Wife on Mars: A love story

By Vibeke Venema
BBC World Service

image copyrightMiguel Angel

Could you leave everyone you love for the chance to settle on Mars? Sonia Van Meter describes herself as an "aspiring Martian" - she hopes to be one of the first humans on the planet in 10 years' time. But it would mean never seeing her husband again.

"I don't think you can apply for something like this and not be the tiniest bit insane," says Sonia Van Meter. "But this is the next great adventure, and I'm going to do absolutely anything I can to be a part of this."

The 35-year-old political consultant from Austin, Texas, is one of 705 people in the running to form a 20- to 40-strong human colony on Mars - a group whittled down from 200,000 who sent applications to Dutch not-for-profit organisation Mars One last year.

"I thought: 'Shoot, this sounds like fun!'" she says. "I didn't think there was the slightest chance that I would be selected, I just wanted to be a part of it."

For her husband Jason Stanford, her application - and the fact that she now appears to have a 35-to-one chance of leaving forever - evoked mixed emotions.

"Like any good red-blooded American male, at first I thought this was all about me. I thought: you're leaving me," he says.

Over time he changed his mind. "The more she talked about it, the more I realised she was doing this for the right reasons - she was doing this to show humanity what we can all do if we work together," he says.

Living without her "will be an agony that I will have to share with the world" he wrote in an article for a Texan magazine.

media captionSonia's audition video: "My purpose on this mission is to help people back on Earth to look up"

"I'll be Mr Sonia Van Meter for the rest of my life, showing up to cut the ribbon at Sonia Van Meter High School and telling her story here on Earth."

Van Meter herself pays tribute to her loved ones, saying: "I am incredibly fortunate in that I have a remarkable family to leave behind."

Mars One's plan is to ship four Marstronauts out to the red planet every two years, beginning in 2024, until there is a settlement of up to 40 - the finance coming from a reality TV show made by the people behind Big Brother.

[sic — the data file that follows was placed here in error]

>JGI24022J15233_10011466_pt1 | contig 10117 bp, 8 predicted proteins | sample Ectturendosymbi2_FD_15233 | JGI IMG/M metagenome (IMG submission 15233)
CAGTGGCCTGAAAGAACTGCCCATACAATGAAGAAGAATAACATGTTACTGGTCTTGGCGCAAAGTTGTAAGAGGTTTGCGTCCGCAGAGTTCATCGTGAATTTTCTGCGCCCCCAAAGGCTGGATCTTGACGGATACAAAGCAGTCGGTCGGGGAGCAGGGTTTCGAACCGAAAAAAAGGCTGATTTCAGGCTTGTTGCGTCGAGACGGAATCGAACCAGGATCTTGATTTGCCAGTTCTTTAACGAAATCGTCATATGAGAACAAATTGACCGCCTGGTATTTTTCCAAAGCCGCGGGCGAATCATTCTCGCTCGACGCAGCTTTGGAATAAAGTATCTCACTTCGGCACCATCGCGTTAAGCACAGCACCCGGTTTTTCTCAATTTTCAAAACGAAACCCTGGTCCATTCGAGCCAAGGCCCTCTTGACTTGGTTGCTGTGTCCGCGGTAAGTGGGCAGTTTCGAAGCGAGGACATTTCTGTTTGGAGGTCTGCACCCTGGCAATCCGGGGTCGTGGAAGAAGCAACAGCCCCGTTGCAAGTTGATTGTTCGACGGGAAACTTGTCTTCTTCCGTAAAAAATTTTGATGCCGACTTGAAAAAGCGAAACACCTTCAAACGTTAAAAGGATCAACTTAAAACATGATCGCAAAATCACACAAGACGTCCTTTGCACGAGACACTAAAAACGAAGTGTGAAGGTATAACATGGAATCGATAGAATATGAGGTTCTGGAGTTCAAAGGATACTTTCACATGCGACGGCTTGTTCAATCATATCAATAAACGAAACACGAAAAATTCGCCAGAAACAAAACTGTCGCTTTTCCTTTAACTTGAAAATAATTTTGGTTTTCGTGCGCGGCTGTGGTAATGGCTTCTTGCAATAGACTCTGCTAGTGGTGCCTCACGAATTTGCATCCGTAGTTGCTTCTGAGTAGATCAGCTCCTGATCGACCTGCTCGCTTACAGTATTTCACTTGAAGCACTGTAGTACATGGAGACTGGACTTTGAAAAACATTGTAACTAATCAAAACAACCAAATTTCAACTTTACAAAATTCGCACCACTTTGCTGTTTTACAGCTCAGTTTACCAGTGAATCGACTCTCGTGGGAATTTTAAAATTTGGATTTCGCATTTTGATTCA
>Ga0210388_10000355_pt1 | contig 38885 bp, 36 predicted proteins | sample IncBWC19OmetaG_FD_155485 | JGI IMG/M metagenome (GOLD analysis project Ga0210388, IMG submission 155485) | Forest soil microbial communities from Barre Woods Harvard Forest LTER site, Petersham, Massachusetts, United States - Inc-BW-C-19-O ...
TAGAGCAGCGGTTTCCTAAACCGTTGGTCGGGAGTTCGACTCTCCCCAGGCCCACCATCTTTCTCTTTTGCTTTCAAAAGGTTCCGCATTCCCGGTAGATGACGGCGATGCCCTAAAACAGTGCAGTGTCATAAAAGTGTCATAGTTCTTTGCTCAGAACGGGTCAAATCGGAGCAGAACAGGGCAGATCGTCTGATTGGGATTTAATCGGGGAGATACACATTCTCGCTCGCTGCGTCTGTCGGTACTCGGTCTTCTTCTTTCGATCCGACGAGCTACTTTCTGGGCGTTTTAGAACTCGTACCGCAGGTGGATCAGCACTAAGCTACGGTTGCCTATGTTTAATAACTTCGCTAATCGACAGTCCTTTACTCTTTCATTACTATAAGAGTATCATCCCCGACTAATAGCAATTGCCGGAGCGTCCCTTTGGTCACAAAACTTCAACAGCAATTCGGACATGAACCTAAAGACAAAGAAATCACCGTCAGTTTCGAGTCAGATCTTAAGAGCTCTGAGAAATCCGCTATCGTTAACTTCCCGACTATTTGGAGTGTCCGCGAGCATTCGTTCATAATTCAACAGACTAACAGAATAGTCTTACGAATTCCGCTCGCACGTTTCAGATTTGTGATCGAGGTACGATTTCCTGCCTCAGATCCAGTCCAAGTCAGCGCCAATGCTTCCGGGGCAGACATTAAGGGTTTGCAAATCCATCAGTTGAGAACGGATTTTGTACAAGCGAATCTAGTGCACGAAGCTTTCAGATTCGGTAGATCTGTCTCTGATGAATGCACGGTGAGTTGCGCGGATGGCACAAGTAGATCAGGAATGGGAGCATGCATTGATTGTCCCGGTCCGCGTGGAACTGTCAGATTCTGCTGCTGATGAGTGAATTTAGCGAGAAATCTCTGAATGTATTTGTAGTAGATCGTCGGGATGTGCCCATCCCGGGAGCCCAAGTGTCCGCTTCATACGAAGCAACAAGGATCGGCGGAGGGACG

Van Meter's love for space dates back to her childhood, when the only weekday programme she was allowed to watch was Star Trek - a show which she feels was about far more than space exploration.

image copyrightVan Meter

"It was about being the best version of yourself and working together in tremendous collaboration," she says. "Those are themes that I think really stuck with me."

Even now, as an adult, she watches the film Apollo 13 - about the 1970 space mission that nearly ended in disaster - several times a year.

"Look at all the hundreds of people who came together and made sure that those three human beings came home alive safely," she says.

"If we were capable of that kind of triumph way back then, imagine what we're capable of now.

"I don't know how anyone can know about what we've done in space and not be moved, excited and thrilled about the future."

image copyrightGetty Images

The race to Mars

Mars One is just one of several initiatives to send humans to Mars.

Inspiration Mars, backed by the first-ever space tourist Dennis Tito, plans to send a married couple to fly past Mars in 2018. The journey would take 18 months.

Space X, a private company under contract with Nasa, wants to build a large, self-sustaining city on Mars by 2026.

Nasa itself doesn't plan to get humans to Mars before 2035.

In November she and Stanford will celebrate five years together, but they will know that they may only have another 10 to go. Will it feel odd? Not according to Van Meter.

"He once told me he'd love me to the ends of the Earth and beyond, no matter what. We didn't anticipate that the 'what' would be going to another planet."